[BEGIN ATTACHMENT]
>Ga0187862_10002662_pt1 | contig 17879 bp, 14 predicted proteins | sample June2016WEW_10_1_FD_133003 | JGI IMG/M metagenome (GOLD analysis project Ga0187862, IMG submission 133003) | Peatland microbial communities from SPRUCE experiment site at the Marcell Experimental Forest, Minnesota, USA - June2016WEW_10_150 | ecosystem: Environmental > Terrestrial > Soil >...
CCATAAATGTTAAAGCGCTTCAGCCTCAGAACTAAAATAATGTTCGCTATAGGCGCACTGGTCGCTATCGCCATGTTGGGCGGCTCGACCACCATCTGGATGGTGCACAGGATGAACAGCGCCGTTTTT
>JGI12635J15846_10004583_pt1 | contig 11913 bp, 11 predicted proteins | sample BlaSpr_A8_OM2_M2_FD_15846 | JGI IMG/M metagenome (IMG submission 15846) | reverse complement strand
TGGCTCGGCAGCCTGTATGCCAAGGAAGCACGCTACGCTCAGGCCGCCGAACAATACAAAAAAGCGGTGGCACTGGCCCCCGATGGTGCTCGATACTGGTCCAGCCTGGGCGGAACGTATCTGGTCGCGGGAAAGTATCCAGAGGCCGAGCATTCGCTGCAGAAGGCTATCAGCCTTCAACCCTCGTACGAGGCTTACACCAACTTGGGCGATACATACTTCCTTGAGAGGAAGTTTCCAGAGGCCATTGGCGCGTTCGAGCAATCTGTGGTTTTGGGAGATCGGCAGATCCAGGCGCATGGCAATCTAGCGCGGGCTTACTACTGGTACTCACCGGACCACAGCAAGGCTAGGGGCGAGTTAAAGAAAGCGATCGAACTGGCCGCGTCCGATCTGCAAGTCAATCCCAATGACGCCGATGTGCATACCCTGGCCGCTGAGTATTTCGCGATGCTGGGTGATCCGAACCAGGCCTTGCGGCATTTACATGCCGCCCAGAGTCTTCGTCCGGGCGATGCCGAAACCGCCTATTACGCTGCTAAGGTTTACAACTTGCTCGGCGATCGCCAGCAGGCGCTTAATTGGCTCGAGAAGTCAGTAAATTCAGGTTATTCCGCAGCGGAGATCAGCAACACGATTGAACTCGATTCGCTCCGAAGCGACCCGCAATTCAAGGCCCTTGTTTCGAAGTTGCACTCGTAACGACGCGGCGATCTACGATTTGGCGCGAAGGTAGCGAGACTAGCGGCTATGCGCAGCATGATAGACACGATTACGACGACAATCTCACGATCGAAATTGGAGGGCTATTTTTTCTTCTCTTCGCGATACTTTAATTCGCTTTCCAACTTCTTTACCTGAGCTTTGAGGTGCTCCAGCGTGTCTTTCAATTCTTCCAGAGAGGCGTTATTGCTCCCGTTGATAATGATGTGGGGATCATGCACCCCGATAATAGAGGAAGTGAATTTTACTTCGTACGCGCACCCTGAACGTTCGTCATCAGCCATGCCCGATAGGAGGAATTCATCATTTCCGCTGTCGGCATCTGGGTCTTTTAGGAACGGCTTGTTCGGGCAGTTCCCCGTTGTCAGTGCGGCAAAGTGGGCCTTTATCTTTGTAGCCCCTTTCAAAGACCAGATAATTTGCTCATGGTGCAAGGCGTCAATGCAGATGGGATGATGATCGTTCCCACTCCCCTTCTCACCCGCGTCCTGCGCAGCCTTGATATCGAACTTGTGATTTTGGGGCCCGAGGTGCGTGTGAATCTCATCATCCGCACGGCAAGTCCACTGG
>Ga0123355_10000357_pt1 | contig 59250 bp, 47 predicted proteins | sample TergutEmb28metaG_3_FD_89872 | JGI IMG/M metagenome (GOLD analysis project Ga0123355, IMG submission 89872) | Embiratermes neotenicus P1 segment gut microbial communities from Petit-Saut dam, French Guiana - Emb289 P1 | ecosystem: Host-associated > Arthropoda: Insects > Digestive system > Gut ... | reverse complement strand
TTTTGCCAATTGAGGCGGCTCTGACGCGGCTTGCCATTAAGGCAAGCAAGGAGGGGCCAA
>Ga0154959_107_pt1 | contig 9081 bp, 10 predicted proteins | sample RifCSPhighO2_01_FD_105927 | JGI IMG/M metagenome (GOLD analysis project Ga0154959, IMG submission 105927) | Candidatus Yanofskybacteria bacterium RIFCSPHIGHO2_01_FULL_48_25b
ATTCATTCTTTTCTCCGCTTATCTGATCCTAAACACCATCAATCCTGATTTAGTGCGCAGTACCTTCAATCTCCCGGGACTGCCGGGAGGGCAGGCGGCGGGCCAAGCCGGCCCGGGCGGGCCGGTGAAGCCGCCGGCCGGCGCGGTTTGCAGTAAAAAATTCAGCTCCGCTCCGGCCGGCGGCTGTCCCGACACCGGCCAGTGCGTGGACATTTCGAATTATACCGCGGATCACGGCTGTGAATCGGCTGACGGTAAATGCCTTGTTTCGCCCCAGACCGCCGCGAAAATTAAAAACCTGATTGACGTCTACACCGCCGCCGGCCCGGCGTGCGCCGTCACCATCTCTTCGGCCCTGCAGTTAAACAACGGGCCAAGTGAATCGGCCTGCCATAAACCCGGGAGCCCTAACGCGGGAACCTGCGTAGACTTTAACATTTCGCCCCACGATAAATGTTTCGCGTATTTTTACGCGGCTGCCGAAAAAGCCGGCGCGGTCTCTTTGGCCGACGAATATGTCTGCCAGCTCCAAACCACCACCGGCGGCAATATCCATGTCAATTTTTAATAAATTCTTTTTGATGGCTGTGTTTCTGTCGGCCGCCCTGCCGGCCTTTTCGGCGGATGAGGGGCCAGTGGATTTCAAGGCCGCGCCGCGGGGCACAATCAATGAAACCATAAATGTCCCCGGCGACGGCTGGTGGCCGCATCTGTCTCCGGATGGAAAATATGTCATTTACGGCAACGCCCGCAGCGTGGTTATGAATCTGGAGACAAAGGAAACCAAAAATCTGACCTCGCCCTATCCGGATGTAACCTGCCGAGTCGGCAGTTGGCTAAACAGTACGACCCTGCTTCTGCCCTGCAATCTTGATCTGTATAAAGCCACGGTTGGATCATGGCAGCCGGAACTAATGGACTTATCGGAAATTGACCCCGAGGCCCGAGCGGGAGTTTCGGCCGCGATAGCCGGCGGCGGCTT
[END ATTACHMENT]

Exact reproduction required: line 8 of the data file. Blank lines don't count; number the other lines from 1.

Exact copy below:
ATTCATTCTTTTCTCCGCTTATCTGATCCTAAACACCATCAATCCTGATTTAGTGCGCAGTACCTTCAATCTCCCGGGACTGCCGGGAGGGCAGGCGGCGGGCCAAGCCGGCCCGGGCGGGCCGGTGAAGCCGCCGGCCGGCGCGGTTTGCAGTAAAAAATTCAGCTCCGCTCCGGCCGGCGGCTGTCCCGACACCGGCCAGTGCGTGGACATTTCGAATTATACCGCGGATCACGGCTGTGAATCGGCTGACGGTAAATGCCTTGTTTCGCCCCAGACCGCCGCGAAAATTAAAAACCTGATTGACGTCTACACCGCCGCCGGCCCGGCGTGCGCCGTCACCATCTCTTCGGCCCTGCAGTTAAACAACGGGCCAAGTGAATCGGCCTGCCATAAACCCGGGAGCCCTAACGCGGGAACCTGCGTAGACTTTAACATTTCGCCCCACGATAAATGTTTCGCGTATTTTTACGCGGCTGCCGAAAAAGCCGGCGCGGTCTCTTTGGCCGACGAATATGTCTGCCAGCTCCAAACCACCACCGGCGGCAATATCCATGTCAATTTTTAATAAATTCTTTTTGATGGCTGTGTTTCTGTCGGCCGCCCTGCCGGCCTTTTCGGCGGATGAGGGGCCAGTGGATTTCAAGGCCGCGCCGCGGGGCACAATCAATGAAACCATAAATGTCCCCGGCGACGGCTGGTGGCCGCATCTGTCTCCGGATGGAAAATATGTCATTTACGGCAACGCCCGCAGCGTGGTTATGAATCTGGAGACAAAGGAAACCAAAAATCTGACCTCGCCCTATCCGGATGTAACCTGCCGAGTCGGCAGTTGGCTAAACAGTACGACCCTGCTTCTGCCCTGCAATCTTGATCTGTATAAAGCCACGGTTGGATCATGGCAGCCGGAACTAATGGACTTATCGGAAATTGACCCCGAGGCCCGAGCGGGAGTTTCGGCCGCGATAGCCGGCGGCGGCTT